The ToneWay® Project: helping people play music


What is tone?

In the Big Print songbook, it refers to tone. I'm afraid I just don't understand. Is this the beat with emphasis or? For players, singers, bass? We're not familiar with the term. Thanks.

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The word “tone” has several definitions. As used in music it usually refers to the quality, or timbre, of the sound an instrument or voice produces. For example, on a stringed instrument, if you pluck a given string at a point near the bridge you get a twangy, nasal sort of sound. Pluck the same string further toward the middle of the string and you get a mellower, sweeter sound. Numerous other factors affect tone, such as how the instrument is made. It's the sound that enables you to distinguish one instrument, or one person's voice, from another. The sound of a banjo is much different from a ukulele or guitar, for example, because of its tone. Don't confuse “tone” with “intonation”, which has to do with pitch or tuning accuracy. Playing or singing out of tune is a result of poor intonation.

Edited 2 times; last edited Jul 2, 2017 by Rex Kirkland
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I don't know the context in the songbook, but tone can also be a unit of measure. For instance, a D is a full tone higher than C, but an F is only half a tone above E.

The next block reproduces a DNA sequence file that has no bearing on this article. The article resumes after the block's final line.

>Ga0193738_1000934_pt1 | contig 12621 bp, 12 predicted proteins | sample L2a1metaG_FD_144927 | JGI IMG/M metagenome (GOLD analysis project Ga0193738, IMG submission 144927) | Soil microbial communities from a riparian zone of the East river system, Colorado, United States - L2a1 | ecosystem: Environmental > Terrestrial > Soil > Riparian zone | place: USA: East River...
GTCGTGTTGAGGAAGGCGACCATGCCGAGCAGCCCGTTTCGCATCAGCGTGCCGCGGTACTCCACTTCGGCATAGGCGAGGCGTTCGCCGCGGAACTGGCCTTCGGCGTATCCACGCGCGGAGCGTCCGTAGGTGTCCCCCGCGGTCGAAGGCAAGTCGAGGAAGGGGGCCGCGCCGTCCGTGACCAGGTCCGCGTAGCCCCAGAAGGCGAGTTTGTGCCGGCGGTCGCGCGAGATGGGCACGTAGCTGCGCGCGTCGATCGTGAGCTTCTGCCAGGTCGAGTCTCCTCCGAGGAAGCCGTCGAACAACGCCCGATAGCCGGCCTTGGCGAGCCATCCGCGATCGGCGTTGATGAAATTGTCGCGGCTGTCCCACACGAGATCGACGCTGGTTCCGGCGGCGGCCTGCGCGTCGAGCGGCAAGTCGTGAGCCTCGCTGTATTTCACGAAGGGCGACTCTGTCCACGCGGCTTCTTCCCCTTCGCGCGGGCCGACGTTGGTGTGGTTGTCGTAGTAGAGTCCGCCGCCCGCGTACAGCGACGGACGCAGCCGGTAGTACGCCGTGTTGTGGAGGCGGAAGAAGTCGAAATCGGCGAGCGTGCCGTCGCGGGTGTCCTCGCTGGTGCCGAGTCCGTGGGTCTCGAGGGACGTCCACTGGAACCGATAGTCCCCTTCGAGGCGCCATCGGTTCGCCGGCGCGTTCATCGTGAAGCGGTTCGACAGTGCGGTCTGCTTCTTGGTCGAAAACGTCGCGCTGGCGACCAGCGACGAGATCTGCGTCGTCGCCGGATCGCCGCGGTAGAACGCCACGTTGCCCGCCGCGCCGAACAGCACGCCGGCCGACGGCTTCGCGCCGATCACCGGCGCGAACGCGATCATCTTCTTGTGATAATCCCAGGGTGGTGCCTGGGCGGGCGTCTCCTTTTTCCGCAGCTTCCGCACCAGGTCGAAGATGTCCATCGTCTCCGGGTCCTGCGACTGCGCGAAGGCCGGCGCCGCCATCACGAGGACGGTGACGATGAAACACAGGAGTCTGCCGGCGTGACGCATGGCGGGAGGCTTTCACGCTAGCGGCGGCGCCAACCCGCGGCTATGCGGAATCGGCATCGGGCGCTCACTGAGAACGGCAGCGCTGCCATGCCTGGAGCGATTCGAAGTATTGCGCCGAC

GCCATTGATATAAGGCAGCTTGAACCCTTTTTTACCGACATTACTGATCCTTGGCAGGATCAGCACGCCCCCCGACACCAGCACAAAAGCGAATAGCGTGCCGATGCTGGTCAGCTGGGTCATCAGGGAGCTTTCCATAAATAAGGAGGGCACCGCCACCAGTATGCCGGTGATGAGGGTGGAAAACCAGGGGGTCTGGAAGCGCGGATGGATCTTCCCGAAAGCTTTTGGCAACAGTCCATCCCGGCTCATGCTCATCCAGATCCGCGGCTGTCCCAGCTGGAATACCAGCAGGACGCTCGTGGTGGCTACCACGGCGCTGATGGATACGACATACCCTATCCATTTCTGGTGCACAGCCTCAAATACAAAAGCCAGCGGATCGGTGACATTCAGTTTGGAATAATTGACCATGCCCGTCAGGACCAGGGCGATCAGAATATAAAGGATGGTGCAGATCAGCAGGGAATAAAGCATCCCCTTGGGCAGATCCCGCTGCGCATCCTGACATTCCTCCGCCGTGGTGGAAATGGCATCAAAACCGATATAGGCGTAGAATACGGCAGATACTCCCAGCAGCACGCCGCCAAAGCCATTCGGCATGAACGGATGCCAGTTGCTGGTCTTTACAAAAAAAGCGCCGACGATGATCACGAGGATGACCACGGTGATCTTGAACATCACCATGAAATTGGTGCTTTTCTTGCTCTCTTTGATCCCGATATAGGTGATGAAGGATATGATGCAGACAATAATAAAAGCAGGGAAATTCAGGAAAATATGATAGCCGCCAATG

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Oh, yeah. I forgot about that usage. I also don't know the context in the songbook, but this is more likely to be what is meant. The difference in pitch between two adjacent frets on a fretted instrument is a half-step, or half tone, as in E to F, as you said. Thanks.

Edited Jul 2, 2017 by Rex Kirkland
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It shows what I assume is a beat number, like 3 in a 4/4 or 1. Says it's the tone.

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I don't know the context in the songbook, but tone can also be a unit of measure. For instance, a D is a full tone higher than C, but an F is only half a tone above E.

When you play music by ear, as humans have done for 50,000 years at least, you are listening to the difference in pitch (frequency) between various tones (discrete sounds). That is the meaning we refer to, not to differences in quality or strength of a sound.

The word “note” became more in vogue once people began to write musical scores… a 'recent' innovation by the way. The ToneWay Method attempts to help people return to the more ancient ancestral play-music-by-ear approach.

The numbers refer to the relative difference between pitches, e.g., 1=the root tone, 2= the second, 3=the third, 5=the fifth, 6= the sixth. Those 5 discrete pitches make up the pentatonic scale.

Pentatonic scales are very common and are found all over the world. Having a sense of them allows one to play in any key by ear without transposing note and such.

As a untalented guy who always wished and struggled to play music for decades, I found this approach to be intuitive, simple, and took the mystery out of music. yay! :-)

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Thanks. I got it now. A misunderstanding of “names” on my part.

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